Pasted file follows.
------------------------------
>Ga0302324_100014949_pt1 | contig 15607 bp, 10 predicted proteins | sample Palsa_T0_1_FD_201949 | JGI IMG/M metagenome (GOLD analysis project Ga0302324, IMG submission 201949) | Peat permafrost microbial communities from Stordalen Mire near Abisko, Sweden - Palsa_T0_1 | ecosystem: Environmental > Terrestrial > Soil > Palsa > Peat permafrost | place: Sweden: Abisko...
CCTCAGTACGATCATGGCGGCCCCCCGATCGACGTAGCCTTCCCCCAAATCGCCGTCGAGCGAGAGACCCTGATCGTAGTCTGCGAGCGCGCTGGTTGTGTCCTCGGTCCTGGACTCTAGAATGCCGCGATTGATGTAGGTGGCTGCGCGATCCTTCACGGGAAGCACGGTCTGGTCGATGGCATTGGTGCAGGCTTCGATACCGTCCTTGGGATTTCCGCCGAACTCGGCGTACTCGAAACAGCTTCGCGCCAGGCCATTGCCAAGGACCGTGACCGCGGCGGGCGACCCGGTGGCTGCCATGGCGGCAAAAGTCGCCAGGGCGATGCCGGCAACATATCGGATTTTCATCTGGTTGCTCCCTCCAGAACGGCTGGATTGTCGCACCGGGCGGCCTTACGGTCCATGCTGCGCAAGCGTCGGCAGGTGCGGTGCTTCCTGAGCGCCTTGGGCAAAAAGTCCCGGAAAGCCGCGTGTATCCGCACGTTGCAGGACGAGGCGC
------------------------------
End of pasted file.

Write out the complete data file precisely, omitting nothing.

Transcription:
>Ga0302324_100014949_pt1 | contig 15607 bp, 10 predicted proteins | sample Palsa_T0_1_FD_201949 | JGI IMG/M metagenome (GOLD analysis project Ga0302324, IMG submission 201949) | Peat permafrost microbial communities from Stordalen Mire near Abisko, Sweden - Palsa_T0_1 | ecosystem: Environmental > Terrestrial > Soil > Palsa > Peat permafrost | place: Sweden: Abisko...
CCTCAGTACGATCATGGCGGCCCCCCGATCGACGTAGCCTTCCCCCAAATCGCCGTCGAGCGAGAGACCCTGATCGTAGTCTGCGAGCGCGCTGGTTGTGTCCTCGGTCCTGGACTCTAGAATGCCGCGATTGATGTAGGTGGCTGCGCGATCCTTCACGGGAAGCACGGTCTGGTCGATGGCATTGGTGCAGGCTTCGATACCGTCCTTGGGATTTCCGCCGAACTCGGCGTACTCGAAACAGCTTCGCGCCAGGCCATTGCCAAGGACCGTGACCGCGGCGGGCGACCCGGTGGCTGCCATGGCGGCAAAAGTCGCCAGGGCGATGCCGGCAACATATCGGATTTTCATCTGGTTGCTCCCTCCAGAACGGCTGGATTGTCGCACCGGGCGGCCTTACGGTCCATGCTGCGCAAGCGTCGGCAGGTGCGGTGCTTCCTGAGCGCCTTGGGCAAAAAGTCCCGGAAAGCCGCGTGTATCCGCACGTTGCAGGACGAGGCGC